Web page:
The president should turn down the Keystone pipeline application.  This would keep the tar sands exploitation process a present levels and force the oil barons to build more cars and contend with the public’s new awareness of safety issues.  Then he should work with any members of both parties to build support for a carbon tax.  A pollution tax barrier is necessary now because climate disruption is upon us.

Sam Kendall

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President Obama renewed his commitment to reduce our dependency on fossil fuels.  His welcome words in the inaugural address committing to action on climate change and his nomination of Senator John Kerry as Secretary of State certainly indicate he still feels strongly about this issue.  Senator Kerry has a long record of environmental protection.  In 1992 he attended the first world summit on climate change in Rio.

In June of 2012, the 20th anniversary of the Rio Summit, Kerry delivered a powerful speech on the Senate floor.  He denounced the current “conspiracy of silence and denial on climate change” which “empowers misinformation and mythology to grow where science and truth should prevail.”

The Rio Summit organizer, Republican President George H. W. Bush said at the time, “The United States intends to be the world’s leader in protecting the global environment.”  Kerry’s concern was that we now find ourselves in a place the former president wouldn’t recognize; the conspiracy has “demonized any constructive effort to put America in a position to lead the world on this issue.”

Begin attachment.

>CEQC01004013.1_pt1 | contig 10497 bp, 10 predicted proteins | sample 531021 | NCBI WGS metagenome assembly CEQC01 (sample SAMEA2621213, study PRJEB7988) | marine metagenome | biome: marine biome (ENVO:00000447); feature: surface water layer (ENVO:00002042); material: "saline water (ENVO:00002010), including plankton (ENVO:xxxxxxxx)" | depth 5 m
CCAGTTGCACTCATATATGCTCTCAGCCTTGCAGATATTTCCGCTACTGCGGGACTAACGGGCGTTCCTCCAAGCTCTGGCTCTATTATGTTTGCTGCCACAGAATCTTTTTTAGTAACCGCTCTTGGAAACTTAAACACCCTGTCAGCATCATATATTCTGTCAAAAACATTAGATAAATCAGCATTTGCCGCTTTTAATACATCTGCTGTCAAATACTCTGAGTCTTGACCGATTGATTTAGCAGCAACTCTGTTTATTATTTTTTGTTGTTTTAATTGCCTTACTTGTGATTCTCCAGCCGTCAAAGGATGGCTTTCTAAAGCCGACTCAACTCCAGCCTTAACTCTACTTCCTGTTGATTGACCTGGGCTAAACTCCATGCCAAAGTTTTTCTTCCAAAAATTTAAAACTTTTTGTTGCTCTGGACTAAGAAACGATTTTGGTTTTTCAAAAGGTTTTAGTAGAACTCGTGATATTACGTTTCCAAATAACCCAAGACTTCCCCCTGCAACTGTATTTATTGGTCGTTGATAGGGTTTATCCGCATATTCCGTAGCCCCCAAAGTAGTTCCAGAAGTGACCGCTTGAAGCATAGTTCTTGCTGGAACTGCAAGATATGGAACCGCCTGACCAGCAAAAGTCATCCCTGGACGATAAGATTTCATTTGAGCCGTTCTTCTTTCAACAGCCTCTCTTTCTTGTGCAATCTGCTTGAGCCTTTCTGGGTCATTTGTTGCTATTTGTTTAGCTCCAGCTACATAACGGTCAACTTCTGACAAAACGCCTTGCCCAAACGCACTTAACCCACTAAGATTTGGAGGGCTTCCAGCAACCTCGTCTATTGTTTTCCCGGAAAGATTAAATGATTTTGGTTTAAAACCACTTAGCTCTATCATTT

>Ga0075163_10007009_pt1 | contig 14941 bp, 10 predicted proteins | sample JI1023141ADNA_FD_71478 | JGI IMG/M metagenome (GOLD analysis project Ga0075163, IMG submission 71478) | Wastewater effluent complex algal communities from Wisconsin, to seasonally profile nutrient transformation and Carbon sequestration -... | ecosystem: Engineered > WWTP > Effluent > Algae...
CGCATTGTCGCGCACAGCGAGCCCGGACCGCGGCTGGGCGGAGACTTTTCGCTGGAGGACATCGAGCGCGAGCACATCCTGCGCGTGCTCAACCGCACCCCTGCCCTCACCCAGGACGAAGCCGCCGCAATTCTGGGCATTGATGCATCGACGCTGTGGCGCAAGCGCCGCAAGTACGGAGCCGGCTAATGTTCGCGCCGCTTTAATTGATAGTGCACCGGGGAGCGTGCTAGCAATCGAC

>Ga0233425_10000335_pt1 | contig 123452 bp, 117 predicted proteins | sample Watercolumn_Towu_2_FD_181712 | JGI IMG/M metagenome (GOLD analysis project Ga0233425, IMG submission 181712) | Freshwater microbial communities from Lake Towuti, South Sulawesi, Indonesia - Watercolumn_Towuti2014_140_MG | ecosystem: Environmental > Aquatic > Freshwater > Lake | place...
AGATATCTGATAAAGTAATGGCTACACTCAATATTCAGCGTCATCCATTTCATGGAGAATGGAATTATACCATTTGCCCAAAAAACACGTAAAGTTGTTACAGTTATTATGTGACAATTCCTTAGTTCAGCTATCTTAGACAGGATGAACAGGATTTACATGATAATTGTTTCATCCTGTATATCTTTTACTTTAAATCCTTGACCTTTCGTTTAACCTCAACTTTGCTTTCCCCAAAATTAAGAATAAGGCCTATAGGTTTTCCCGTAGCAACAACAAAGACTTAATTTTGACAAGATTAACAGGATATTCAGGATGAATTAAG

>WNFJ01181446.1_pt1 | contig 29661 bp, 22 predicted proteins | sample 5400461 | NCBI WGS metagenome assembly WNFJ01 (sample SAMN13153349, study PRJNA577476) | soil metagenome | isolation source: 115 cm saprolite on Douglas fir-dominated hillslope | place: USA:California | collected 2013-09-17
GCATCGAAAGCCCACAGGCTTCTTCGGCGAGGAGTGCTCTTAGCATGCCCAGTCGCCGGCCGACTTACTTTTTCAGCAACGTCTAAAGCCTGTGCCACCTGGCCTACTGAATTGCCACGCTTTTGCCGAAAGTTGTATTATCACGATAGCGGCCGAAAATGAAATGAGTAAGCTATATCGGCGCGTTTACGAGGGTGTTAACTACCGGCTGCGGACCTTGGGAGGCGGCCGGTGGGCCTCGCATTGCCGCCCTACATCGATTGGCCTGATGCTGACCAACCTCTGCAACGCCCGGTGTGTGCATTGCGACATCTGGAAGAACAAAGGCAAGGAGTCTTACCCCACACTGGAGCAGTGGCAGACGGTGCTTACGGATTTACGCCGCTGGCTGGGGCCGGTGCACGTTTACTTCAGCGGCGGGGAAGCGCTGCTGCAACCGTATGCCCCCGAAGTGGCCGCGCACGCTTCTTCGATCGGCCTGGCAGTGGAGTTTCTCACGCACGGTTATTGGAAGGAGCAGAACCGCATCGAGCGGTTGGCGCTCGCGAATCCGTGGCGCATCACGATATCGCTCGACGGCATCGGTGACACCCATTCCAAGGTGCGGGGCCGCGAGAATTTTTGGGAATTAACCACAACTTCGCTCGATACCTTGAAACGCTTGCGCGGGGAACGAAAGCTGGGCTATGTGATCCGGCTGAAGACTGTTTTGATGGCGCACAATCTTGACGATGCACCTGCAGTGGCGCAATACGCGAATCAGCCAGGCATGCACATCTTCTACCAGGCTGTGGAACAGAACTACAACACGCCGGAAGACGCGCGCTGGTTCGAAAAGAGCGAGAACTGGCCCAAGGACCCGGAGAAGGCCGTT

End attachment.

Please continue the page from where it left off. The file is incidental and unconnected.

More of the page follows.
Three of Kerry’s demons were on the Senate committee that recently approved his nomination.  These three are supporters of the proposed Keystone pipeline down from Canada.  They evidently fear that Mr. Kerry is serious about reducing dependency on carbon fuels.  The State Department must approve the pipeline application before it goes to the president.  Mr. Kerry promised he will look at the science of the request and not the ideology.

Why should the US encourage continued fossil fuel combustion while risking pipeline spills?  Would it be to support the Canadians’ economic interest by having an ocean port in Texas to market their resources to the world?  The issues continue in Canada: tar sand mining ravaging the Boreal Forest, emitting tons of carbon dioxide with energy intensive extraction and contaminating water with chemical residues.  Tar sand partisans tell us building an oil refinery in Canada’s  back yard would be more expensive than plowing an 1,179 mile pipeline through the United States’ back yard.  Is something rotten in the state of Denmark?